Burns quoted from the ruling in the case between VanderSloot and Mother Jones and added, “As with any legal case, you want to hire a firm with familiarity of the issue, and Clare Locke has the most experience dealing with Mother Jones’ biased and unethical brand of journalism.”
When asked if CCA had been in touch with VanderSloot, Burns said that “CCA has never had any contact with Mr. VanderSloot.”
Problems at the Prison?
CCA’s Burns also accused Bauer of endangering the prison and its inmates. iMediaEthics asked Mother Jones about that claim, to which it responded: “The article provides ample detail about the training and guidance Bauer received from CCA.”
Bauer told iMediaEthics denied the claims, noting he was told he was doing well at the prison and offered a promotion.
“To CCA’s claim that I put the inmates at risk: After working at Winn for just two months, I was named for promotion. I had been told by supervisors that I did an exemplary job as a corrections officer. There was extremely low morale among officers at Winn. Guards rarely did mandated security checks. Many guards recorded events in log books, like security checks, that did not occur. These issues existed well before I arrived at Winn. My work partner, Dave Bacle, told me at one point, ‘You are nothing but a body to them. That’s the way I feel.'”
Burns argued Bauer and Mother Jones‘ actions caused problems at the prison. For example, Burns wrote, “There are numerous examples in the piece where he clearly admits to failing to perform the security duties of his job.” Burns pointed to quotes from Bauer’s articles saying he told some inmates to “hide their contraband better” and let an inmate go swap food for cigarettes.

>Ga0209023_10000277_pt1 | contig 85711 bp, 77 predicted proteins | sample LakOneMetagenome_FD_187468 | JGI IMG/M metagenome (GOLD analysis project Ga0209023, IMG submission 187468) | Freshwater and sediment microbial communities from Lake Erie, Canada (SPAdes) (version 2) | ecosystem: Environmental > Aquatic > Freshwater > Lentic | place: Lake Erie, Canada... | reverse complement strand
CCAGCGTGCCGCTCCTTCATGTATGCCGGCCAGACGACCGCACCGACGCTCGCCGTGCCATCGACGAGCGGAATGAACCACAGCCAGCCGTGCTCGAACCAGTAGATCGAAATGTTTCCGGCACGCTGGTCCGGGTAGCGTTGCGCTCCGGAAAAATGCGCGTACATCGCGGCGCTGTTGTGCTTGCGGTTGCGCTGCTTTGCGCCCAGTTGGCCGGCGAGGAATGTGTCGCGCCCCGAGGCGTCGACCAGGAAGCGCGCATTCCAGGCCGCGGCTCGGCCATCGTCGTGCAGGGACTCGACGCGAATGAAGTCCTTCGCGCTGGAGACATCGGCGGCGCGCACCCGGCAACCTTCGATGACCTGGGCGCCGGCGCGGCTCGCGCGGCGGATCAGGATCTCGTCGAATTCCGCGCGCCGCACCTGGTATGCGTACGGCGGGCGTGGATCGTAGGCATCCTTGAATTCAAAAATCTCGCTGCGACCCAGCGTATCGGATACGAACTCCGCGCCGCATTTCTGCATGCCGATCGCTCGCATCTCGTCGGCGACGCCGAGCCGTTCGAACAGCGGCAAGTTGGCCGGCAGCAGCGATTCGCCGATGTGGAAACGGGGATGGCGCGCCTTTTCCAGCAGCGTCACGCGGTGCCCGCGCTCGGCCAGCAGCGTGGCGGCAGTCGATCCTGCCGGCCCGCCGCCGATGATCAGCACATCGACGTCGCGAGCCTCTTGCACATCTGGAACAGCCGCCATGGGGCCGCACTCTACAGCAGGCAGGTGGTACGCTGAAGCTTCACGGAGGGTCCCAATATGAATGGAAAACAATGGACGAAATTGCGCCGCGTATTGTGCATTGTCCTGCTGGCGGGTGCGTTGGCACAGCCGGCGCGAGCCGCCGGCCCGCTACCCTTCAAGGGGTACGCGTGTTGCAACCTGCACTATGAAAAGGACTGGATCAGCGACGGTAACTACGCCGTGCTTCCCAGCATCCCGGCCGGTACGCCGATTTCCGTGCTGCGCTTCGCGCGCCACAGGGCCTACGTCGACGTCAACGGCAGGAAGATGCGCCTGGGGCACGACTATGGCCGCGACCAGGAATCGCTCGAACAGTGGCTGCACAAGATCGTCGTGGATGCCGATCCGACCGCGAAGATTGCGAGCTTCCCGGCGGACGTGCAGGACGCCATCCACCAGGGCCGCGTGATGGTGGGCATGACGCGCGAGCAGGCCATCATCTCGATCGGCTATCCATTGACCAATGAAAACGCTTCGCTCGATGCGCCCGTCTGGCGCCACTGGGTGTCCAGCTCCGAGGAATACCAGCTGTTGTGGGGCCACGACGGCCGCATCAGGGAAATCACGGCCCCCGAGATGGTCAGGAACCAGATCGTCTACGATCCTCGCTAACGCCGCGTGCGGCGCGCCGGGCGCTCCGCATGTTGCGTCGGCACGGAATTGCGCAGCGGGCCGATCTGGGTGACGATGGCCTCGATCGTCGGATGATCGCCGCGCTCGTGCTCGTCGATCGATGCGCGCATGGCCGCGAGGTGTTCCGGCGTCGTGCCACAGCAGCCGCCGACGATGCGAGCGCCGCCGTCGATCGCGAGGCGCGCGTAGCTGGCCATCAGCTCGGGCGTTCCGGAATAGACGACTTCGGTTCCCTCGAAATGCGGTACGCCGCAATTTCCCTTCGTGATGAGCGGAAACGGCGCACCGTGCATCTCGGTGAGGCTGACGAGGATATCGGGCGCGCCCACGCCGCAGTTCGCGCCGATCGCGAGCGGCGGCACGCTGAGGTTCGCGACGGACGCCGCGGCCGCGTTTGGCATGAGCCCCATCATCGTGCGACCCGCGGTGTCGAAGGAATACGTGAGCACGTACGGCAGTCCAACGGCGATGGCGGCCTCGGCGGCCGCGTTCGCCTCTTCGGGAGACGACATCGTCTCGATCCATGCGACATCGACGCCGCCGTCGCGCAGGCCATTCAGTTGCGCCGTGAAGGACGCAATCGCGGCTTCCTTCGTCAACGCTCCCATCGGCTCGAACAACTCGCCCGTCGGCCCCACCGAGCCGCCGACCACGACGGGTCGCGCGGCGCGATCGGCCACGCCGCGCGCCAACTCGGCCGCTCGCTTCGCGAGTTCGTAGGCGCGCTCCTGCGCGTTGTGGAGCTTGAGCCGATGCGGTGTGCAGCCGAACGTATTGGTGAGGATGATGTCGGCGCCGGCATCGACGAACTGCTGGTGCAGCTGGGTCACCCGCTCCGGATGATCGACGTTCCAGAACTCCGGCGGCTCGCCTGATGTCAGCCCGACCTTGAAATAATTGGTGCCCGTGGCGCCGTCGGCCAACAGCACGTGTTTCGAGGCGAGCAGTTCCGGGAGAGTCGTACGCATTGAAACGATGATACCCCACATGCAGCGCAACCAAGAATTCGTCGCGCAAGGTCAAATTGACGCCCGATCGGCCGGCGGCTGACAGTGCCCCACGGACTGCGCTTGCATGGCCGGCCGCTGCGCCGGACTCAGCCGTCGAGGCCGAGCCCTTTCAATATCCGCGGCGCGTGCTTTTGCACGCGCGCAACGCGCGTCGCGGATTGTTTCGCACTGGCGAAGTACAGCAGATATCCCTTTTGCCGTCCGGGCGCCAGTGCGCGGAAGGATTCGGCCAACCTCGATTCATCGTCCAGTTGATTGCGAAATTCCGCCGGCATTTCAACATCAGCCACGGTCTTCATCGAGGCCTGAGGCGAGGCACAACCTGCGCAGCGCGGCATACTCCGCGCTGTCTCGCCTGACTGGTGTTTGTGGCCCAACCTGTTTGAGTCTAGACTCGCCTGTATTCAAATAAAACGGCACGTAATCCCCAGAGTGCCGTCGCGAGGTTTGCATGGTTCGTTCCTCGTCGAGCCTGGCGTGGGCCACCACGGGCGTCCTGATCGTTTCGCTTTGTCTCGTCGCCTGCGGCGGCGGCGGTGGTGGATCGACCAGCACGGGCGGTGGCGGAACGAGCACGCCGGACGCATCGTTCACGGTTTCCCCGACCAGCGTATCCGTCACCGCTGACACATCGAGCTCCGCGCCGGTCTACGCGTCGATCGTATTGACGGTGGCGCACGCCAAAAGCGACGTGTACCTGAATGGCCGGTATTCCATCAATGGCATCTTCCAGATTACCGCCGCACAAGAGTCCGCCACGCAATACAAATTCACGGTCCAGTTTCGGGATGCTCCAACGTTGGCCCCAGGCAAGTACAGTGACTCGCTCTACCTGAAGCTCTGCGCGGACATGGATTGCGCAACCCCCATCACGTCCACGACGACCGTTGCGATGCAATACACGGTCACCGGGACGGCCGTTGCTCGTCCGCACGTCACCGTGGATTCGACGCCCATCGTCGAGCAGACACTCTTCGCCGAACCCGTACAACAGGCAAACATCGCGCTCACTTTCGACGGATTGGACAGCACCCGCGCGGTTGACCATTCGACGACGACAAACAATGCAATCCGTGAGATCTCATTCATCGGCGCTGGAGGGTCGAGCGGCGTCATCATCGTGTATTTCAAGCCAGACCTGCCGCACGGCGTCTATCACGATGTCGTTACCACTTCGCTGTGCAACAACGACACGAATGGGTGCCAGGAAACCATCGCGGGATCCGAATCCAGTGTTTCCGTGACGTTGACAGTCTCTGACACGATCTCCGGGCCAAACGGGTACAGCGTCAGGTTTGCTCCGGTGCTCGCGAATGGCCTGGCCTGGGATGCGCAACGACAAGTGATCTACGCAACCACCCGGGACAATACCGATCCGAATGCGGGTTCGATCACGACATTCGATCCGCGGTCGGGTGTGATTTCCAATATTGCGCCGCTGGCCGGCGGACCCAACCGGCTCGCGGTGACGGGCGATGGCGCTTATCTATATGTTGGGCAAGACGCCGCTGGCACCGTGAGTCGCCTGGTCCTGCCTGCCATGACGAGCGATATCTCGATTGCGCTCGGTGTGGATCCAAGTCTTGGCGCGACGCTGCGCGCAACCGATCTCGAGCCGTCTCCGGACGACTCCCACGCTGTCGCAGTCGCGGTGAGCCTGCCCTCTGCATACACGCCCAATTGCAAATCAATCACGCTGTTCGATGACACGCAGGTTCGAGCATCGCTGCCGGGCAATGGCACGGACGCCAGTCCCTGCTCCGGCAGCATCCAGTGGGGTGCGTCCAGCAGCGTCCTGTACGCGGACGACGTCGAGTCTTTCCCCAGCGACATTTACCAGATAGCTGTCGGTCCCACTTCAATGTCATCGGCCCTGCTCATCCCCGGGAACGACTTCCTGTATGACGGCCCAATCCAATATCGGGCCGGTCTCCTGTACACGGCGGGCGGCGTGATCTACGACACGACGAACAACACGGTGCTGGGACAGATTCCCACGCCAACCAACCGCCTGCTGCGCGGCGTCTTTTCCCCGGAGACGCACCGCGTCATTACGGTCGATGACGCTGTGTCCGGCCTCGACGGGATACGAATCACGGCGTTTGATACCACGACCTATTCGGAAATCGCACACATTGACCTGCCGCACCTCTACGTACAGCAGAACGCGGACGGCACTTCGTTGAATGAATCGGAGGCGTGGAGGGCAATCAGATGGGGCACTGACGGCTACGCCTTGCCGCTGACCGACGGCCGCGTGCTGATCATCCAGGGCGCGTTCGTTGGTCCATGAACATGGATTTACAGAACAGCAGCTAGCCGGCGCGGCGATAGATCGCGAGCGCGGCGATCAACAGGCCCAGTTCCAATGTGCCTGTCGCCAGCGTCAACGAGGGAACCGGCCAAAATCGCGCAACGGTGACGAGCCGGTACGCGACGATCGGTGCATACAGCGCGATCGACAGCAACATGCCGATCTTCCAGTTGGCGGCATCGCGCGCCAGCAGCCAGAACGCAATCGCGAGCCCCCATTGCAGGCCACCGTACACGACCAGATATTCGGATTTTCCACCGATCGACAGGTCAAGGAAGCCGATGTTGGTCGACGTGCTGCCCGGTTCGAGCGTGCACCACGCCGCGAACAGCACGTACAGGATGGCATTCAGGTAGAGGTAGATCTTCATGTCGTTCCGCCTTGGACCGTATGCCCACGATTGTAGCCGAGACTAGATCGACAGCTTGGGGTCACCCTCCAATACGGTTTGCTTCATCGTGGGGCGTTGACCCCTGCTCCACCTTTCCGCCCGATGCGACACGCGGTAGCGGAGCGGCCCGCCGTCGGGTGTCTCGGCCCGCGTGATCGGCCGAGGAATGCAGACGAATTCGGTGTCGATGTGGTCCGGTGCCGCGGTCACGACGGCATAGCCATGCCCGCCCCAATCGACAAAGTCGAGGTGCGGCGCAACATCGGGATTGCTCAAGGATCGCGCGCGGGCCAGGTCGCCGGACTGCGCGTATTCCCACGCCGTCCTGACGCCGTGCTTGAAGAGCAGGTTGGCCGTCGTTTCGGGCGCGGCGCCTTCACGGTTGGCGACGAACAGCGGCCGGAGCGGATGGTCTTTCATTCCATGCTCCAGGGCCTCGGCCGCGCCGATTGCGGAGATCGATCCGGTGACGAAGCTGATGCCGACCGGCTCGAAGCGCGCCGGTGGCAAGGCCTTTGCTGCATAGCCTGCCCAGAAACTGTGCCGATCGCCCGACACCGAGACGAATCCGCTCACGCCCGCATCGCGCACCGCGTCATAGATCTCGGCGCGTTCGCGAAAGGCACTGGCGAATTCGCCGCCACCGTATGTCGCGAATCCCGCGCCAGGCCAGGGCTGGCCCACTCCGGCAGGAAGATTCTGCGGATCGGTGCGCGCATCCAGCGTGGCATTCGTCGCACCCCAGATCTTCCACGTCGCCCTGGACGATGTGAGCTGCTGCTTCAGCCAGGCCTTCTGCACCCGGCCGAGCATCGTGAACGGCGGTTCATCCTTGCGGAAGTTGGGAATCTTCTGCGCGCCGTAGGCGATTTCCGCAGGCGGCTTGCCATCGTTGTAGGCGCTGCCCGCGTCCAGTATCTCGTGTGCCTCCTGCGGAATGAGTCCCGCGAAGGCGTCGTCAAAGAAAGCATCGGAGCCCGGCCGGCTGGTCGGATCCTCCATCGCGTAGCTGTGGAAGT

CCA claimed “many” of Bauer’s allegations were “vague, poorly sourced and contained egregious factual inaccuracies,” but that it responded “seriously” and “appointed an independent, outside investigator to review the matters.” In a follow-up e-mail, CCA said, “we have taken his allegations seriously, as any responsible company would.”
CCA said it “encouraged” Bauer to contact the investigator with his concerns but Bauer never did, and that Bauer should also have reported his concerns as per the CCA Code of Conduct. Mother Jones responded to iMediaEthics, “We asked CCA to pass along any questions the independent investigator might have. We received none.”
Burns also noted CCA is no longer managing Winn because “we felt that Winn ultimately could not be managed to our company’s standards within the budget constraints.” In May 2015, CCA ended its contract with Winn, the Times Picayune reported.
Originally published by iMediaEthics on August 01, 2016. Reprinted with author’s permission.